This post is part of a synchroblog on Christian approaches to health care.
When it comes to the current health care reform debate I am totally dumbfounded that conservative Christians (for the most part) are against a public option and/or a universal health care plan. I understand how Christians can fall on both sides of the abortion issue or both sides of the same sex marriage issue (for the record I am pro-choice but not pro-abortion and I am in favor of legalizing same sex marriage) – but I do not understand how they can be against a public option and/or a universal health care plan and not have it conflict with their faith.
I know that there is contention over the issue of abortion but perhaps it should be considered that many of the private insurance carriers to whom we pay premiums presently cover abortion care.
I think the “socialistic” argument is bunk. We have medicare/medicaid and public schools – they are federally funded to educate and care for others and no one calls them socialism.
The other arguments I hear seem to mostly have to do with individual rights and conveniences and it seems that those arguments fly in the face of the Christian faith.
Do I have scripture to support a public option and/or a universal health care plan? No, I don’t – but neither is there scripture to oppose such a thing (although many twist and turn and contort scripture to support their position). Although there isn’t a specific scripture that I can offer up to support a public option and/or a universal health care plan I would go so far as to say that it seems much more likely that the heart of scripture would support such a thing. Scripture repeatedly calls us to care and provide for the poor and the sick, to give up our own rights, to put other’s interests above our own, to take action to help those less fortunate, to protect the most vulnerable, to share one another’s burdens, to be a voice for the oppressed and the weak.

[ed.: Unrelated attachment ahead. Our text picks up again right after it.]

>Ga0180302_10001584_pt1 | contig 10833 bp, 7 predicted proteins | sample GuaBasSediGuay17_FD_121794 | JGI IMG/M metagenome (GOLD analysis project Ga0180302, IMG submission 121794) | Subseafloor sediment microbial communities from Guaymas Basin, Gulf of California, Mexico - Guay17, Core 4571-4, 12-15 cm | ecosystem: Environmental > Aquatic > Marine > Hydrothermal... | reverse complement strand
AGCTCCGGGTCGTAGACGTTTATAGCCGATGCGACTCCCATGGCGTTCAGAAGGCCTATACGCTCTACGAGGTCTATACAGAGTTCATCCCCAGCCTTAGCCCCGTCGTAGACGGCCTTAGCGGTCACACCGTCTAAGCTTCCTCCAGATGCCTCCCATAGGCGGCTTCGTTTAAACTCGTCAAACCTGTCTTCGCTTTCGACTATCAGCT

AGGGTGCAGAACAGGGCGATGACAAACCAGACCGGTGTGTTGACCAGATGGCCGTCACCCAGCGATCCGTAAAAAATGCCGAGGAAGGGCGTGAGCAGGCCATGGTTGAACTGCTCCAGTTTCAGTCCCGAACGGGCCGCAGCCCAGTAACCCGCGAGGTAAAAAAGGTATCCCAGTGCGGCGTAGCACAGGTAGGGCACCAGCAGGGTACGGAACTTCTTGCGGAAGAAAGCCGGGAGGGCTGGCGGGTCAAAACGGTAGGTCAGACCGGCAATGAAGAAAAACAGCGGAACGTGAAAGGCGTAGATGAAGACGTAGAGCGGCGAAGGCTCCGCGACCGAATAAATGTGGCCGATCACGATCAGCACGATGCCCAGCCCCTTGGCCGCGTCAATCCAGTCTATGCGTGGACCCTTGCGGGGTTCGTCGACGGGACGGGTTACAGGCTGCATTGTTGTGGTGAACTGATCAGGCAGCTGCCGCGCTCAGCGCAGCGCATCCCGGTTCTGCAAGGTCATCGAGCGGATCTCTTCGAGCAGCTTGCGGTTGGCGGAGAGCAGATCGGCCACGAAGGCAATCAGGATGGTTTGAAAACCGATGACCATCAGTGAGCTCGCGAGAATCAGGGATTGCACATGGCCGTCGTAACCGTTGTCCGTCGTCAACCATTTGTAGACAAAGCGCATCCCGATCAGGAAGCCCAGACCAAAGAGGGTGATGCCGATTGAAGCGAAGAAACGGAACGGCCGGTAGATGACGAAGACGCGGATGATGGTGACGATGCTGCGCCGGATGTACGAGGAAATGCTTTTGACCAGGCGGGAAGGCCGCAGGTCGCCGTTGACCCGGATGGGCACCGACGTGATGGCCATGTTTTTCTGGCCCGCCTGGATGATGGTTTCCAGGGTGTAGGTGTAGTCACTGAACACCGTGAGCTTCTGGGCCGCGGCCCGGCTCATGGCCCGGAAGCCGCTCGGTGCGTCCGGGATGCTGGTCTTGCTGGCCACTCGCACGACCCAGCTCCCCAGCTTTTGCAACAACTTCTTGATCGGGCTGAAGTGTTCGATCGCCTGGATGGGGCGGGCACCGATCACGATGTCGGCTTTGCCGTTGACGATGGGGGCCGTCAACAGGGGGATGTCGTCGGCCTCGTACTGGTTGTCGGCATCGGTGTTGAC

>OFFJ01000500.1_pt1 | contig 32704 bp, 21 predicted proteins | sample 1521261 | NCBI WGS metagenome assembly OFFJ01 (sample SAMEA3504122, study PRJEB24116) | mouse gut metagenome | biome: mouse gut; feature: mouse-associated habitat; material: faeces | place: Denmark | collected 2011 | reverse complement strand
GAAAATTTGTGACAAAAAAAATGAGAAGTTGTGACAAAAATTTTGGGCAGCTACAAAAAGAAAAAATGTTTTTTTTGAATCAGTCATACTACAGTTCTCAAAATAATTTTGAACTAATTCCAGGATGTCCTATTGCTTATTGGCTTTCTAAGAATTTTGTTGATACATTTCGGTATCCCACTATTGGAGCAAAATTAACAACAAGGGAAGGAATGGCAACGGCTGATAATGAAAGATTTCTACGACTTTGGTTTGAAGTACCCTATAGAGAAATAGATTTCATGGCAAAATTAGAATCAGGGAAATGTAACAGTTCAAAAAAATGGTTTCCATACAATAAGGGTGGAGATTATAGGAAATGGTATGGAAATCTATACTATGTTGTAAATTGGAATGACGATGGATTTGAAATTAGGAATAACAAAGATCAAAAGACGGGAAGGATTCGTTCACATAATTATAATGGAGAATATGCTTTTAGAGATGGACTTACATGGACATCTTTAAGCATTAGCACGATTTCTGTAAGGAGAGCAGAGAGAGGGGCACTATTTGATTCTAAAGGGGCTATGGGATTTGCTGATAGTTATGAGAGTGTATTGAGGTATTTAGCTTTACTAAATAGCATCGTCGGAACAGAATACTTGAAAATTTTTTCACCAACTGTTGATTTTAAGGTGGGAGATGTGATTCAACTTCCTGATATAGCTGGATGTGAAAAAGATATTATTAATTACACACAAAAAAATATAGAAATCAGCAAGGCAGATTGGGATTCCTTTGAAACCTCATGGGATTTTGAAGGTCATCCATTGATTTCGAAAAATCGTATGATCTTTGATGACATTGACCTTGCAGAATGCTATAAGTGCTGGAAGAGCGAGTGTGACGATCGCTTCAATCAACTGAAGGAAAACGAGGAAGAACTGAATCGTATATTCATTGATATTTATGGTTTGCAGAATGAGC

From a Christian perspective it seems we must look at this from the perspective of the needy, of the poor, of the uninsured…and I don’t think we will hear many (if any) needy, poor, uninsured people rallying against a public option and/or universal health care plan. From a Christian perspective it seems we must look at this from the perspective of Christ, the one who identifies himself with the least of these.
Check out the other synchroblog participants:
How Healthy is Your Health Care? by Steve Hayes
Self-evident truths and moral turpitude by Steve Hayes
Christian perspectives on health care by Ellen Haroutunian
The Christian’s responsibility to healthcare by KW Leslie
Baby steps towards more humane humanity by Beth Patterson
Is Healthcare a Right by Kimber Caldwell
Its Easy To Be Against Health Care Reform When You Have Insurance by Kathy Escobar
A Christian Response To Health Care In America by Jeff Goins
Carrying Your Own Load by Susan Barnes
Caring For Human Dignity by Lainie Peterson